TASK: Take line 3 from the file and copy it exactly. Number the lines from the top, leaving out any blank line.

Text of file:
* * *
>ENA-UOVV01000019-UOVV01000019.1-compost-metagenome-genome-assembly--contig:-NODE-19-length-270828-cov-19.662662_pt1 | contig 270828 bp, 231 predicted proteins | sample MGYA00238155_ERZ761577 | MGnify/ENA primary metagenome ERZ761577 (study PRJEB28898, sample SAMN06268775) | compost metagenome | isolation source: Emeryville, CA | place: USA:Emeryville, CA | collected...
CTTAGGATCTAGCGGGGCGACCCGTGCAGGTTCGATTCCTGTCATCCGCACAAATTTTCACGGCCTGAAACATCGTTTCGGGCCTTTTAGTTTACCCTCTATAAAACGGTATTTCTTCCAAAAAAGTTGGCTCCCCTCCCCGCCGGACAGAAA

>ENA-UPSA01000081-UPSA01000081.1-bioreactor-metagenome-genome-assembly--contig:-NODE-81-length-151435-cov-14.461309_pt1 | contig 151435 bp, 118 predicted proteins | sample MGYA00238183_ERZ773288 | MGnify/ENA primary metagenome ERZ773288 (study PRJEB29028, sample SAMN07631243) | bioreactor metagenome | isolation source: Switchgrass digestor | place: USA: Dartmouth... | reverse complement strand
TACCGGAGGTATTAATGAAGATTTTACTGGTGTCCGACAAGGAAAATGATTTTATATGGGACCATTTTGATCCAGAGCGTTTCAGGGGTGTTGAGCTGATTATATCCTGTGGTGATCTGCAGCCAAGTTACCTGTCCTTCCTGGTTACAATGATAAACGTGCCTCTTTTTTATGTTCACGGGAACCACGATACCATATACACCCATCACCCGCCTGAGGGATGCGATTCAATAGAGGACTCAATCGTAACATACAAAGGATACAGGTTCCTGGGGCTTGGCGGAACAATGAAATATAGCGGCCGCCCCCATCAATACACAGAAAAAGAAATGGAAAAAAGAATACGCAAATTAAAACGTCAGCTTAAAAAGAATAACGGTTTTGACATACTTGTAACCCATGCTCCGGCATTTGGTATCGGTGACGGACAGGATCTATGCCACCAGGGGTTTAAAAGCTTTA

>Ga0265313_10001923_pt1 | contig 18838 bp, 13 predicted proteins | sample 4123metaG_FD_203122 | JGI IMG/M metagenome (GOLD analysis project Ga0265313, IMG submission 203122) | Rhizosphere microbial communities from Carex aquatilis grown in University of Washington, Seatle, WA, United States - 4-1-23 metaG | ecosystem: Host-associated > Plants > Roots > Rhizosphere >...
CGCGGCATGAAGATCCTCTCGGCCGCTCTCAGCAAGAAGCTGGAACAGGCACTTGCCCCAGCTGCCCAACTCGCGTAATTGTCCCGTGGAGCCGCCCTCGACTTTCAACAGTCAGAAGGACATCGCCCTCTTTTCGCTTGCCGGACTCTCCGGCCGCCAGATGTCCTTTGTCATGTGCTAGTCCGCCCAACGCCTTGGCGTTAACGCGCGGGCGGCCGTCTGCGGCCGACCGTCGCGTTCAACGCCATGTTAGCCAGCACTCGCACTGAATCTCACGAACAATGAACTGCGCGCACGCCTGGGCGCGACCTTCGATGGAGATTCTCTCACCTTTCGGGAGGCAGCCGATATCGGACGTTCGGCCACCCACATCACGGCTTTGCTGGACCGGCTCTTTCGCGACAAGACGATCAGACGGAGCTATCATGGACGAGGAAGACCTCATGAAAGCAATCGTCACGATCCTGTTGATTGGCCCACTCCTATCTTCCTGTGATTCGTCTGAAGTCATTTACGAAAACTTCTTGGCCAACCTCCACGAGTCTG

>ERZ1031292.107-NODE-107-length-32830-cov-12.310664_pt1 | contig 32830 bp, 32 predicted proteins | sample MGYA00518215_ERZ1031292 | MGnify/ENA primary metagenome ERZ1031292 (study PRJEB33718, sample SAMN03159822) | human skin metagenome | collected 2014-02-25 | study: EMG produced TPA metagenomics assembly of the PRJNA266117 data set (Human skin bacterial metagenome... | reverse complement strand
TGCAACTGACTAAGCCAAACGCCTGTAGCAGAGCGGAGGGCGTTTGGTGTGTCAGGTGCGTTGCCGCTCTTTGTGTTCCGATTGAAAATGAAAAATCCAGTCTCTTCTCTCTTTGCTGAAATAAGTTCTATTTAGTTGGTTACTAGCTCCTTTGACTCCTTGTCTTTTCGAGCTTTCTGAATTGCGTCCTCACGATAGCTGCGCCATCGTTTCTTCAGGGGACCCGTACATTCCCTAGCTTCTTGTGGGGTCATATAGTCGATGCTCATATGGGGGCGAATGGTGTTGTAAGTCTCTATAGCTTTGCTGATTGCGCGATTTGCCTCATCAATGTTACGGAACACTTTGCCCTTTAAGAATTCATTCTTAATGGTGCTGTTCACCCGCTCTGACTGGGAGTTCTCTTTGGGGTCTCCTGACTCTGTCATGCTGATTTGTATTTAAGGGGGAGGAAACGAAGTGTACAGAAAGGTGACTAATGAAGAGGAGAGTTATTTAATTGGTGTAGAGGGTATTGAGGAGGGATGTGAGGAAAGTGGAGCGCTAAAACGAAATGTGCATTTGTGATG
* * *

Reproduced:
>ENA-UPSA01000081-UPSA01000081.1-bioreactor-metagenome-genome-assembly--contig:-NODE-81-length-151435-cov-14.461309_pt1 | contig 151435 bp, 118 predicted proteins | sample MGYA00238183_ERZ773288 | MGnify/ENA primary metagenome ERZ773288 (study PRJEB29028, sample SAMN07631243) | bioreactor metagenome | isolation source: Switchgrass digestor | place: USA: Dartmouth... | reverse complement strand